Blog Reader Open Thread–best Anglican *parish* Websites

What are the best *parish* websites in the Episcopal/Anglican realm do you think? The more specific you can be about why you like them the more helpful this will be–KSH.


Posted in * Anglican - Episcopal, * Christian Life / Church Life, * Culture-Watch, Anglican Provinces, Blogging & the Internet, Church of England (CoE), Episcopal Church (TEC), Parish Ministry, TEC Parishes

8 comments on “Blog Reader Open Thread–best Anglican *parish* Websites

  1. Father Jonathan says:

    Well, not to toot my own horn, but… well, yeah, to toot my own horn, because I think that my parish’s website is really quite good:

    We had it designed by Mustard Seed Media which does nothing but church sites and we were very pleased. Our approach was to try to create something clean that makes good use of various types of social media (podcasting, social networks, blogging, etc), but that is designed specifically for those looking in from the outside, especially if they come in knowing nothing about Christianity or about Anglicanism. The site has been a great boon for us because almost everyone who has come into the parish in the last two years has found us through the web. I’m sure that there are better parish sites that must exist, but we’re very happy with what we got, which is based in large part off of evangelical church websites in other traditions.

    In terms of other places…

    I really like the website for Saint Helena’s in the Diocese of SC:

    Really great use of photographs, wonderfully clear info about the church, great podcasts, the contact info is right up front, and I especially like the church’s mission statement up at the top of the page.

    Another good one is the website of the National Cathedral:

    While I’m less than impressed with the theology of the Cathedral, I do think they have a fine website, in terms of having a clean layout that is not overly cluttered and easy to navigate, and fantastic use of pictures.

    This one is not a parish website, but it deserves to be recognized for how great it is:

    The most recent version of the AM’s website is so good I can hardly praise it enough. Great integration of media and pictures. It has a very simple navigation that nevertheless easily gets you to the information you want. It’s totally designed for people who surf in unfamiliar with either Anglicanism or Christianity. The content is very open and very easy to understand. I think that parish websites would do well to mimic what you see here.

    Finally, a great place to go to get a feel for good church websites is this site:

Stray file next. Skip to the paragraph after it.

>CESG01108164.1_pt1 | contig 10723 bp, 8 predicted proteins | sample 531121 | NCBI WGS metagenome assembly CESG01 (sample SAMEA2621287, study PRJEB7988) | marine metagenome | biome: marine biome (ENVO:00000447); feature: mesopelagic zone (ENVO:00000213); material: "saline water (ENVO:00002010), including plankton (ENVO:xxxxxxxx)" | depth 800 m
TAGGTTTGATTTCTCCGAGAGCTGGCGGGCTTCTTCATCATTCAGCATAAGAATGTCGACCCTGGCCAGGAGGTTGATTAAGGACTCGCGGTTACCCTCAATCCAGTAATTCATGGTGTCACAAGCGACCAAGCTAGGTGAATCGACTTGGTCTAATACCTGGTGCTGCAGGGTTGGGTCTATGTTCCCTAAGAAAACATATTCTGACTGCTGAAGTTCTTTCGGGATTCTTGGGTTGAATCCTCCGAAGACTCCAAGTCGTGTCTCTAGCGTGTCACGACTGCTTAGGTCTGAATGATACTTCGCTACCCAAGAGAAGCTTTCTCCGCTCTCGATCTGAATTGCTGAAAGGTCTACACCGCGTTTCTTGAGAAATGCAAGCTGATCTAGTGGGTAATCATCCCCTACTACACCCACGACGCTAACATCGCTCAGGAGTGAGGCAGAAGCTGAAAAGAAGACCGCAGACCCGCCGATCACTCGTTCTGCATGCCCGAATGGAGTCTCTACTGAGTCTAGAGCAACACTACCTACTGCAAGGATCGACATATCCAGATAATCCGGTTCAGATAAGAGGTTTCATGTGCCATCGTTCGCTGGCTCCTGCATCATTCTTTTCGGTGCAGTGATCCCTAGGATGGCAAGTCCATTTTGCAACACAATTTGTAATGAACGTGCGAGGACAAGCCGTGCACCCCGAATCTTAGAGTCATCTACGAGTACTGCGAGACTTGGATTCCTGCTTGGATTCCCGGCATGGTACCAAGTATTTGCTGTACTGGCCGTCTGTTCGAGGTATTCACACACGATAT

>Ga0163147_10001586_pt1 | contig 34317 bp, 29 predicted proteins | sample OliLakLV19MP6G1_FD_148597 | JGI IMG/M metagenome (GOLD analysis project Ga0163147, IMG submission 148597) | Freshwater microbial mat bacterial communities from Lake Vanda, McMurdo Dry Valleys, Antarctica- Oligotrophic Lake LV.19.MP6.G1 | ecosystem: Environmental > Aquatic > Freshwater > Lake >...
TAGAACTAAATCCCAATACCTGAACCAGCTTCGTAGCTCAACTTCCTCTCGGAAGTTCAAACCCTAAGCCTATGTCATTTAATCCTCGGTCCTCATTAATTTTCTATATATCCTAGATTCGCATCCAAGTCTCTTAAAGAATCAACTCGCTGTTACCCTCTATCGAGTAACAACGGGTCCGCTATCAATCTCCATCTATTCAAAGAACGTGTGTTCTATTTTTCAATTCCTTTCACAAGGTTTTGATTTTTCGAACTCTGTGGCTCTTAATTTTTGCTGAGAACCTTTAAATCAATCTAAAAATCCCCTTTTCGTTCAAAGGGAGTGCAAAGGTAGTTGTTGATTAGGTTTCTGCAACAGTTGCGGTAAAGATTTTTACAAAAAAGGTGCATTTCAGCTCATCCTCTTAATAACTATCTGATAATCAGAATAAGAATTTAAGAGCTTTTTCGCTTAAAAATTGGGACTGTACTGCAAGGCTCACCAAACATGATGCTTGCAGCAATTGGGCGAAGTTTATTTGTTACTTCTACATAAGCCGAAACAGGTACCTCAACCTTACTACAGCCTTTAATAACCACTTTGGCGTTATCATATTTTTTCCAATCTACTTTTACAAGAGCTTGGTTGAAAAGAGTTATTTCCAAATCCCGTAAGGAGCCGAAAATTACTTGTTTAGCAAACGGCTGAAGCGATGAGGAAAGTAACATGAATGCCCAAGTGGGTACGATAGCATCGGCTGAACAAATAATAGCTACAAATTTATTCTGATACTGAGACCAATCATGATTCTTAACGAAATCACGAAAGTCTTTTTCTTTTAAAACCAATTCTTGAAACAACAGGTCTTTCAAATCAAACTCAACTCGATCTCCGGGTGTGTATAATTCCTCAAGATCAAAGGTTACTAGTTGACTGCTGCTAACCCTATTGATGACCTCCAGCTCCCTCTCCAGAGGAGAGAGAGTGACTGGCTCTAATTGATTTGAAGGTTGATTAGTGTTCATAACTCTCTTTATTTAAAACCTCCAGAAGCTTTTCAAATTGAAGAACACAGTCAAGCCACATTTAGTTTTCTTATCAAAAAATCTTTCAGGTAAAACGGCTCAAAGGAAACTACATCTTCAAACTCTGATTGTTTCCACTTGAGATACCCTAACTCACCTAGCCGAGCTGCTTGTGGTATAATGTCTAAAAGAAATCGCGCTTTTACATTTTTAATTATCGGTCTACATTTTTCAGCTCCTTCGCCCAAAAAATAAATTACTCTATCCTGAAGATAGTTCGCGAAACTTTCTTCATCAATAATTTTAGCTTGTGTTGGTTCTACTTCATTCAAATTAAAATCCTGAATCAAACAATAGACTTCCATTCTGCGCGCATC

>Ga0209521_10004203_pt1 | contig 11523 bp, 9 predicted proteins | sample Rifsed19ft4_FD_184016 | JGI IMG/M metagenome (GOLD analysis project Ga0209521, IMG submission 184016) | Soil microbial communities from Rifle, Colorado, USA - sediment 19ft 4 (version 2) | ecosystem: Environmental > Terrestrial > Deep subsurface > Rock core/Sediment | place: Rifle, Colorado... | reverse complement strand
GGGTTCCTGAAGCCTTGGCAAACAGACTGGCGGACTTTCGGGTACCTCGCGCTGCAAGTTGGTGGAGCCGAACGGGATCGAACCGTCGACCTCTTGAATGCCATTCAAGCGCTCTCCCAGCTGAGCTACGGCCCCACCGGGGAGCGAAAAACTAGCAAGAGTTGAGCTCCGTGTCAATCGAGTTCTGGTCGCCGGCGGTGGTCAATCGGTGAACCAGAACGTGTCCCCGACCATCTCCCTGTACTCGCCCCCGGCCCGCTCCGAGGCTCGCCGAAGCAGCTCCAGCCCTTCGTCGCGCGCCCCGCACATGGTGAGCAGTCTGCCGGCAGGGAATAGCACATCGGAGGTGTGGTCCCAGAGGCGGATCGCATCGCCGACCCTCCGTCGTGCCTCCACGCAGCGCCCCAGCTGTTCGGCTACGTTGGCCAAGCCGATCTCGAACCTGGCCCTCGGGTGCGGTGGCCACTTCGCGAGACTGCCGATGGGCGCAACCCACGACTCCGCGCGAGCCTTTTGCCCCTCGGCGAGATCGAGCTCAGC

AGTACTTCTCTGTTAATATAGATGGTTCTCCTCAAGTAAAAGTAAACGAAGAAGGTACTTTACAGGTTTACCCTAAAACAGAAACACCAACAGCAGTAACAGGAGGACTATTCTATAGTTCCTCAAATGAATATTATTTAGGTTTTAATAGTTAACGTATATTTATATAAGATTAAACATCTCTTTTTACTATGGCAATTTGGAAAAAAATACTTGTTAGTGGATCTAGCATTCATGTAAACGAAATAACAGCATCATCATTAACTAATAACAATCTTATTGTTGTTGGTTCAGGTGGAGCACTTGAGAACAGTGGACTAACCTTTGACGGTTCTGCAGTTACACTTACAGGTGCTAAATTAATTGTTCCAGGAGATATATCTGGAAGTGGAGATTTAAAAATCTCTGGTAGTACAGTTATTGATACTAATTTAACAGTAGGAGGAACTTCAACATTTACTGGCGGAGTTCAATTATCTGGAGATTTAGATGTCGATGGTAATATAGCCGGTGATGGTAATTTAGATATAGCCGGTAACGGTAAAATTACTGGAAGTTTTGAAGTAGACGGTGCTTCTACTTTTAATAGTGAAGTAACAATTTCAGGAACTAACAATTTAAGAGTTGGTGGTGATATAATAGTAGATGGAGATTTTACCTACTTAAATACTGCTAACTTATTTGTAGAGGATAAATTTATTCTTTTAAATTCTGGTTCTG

We looked at this a good bit when designing our parish website. You find an incredible mix of church websites here, designed in different ways, all of which appeal to the senses. You can rate and rank them too. Most of the websites on here are really top notch. (And you’ll notice, not much of an Anglican presence.)

  2. flaanglican says:

    I like St. Peter’s Anglican Church in Tallahassee, Florida. The website has a “clean” look, the navigation is easy to follow, and it has a wealth of content for every ministry, which is a plus for me. In addition, it makes great use of multimedia such a audio, video, Facebook, and even a blog (“Tracts for the Times”).


  3. Father Jonathan says:

    Here’s another one I came across today. Christ Church Cathedral in Sheffield, in the UK:

    Really nice, uncluttered layout, and lots of good stuff for non-Christians or people who are generally struggling with figuring out faith. Kudos.

  4. Hal9000 says:

    Faith Anglican Church
    Cordova, Tennessee

  5. Father Jonathan says:

    One thing that I’ve noticed that is somewhat problematic on even most good parish websites is the lack of a version of the site for those who may be surfing in on mobile devices. I can’t say that my parish has done anything about that either, but I think parishes should be thinking about it. Many people do most of their surfing these days via their phones or ipods, and if you have a site that’s hard for them to use in that format, they’re just going to move along.

  6. Chris says:

    thanks Father J – our firm did the St. Helena’s site – I’d love to one for C of C Bluffton and frankly anyone else who is interested…

  7. anglican with a guyaberra says:

    King of Glory Anglican Mission, in Miami Springs, FL has just updated their website. What I enjoy about it, as a biased member of King of Glory, is that you e-mail prayer requests, there is a church calendar, and a link to our priests’ blog, Orthoamerica, very thought provoking.
    The website is Orthoamerica’s website is

  8. recchip says:

    One thing which jumped out at me as I looked at the websites mentioned is that on some of them it was hard to find out WHAT KIND of Anglican they were. Especially the AMiA parishes, you often have to click all kinds of crazy places to find that they are AMiA. For example, on the Faith Anglican Church in Tennessee, the only place I was FINALLY able to find out that they were AMiA was under membership, in the second paragraph.

    Even the Episcopal Churches, which usually just mention what diocese they are a part of, let you know what kind of church they are.

    I just did a random check of many church websites in Tennessee (since that is where Faith Anglican is located. All the REC, CANA, ACNA-Diocese of the South, ACNA-Diocese of Quincy, APA, EMC etc churches all had their affiliation on either the front page or the “about us” page. One even had a tab for “our affiliation”.

    When I look for a church, I need to know who they are.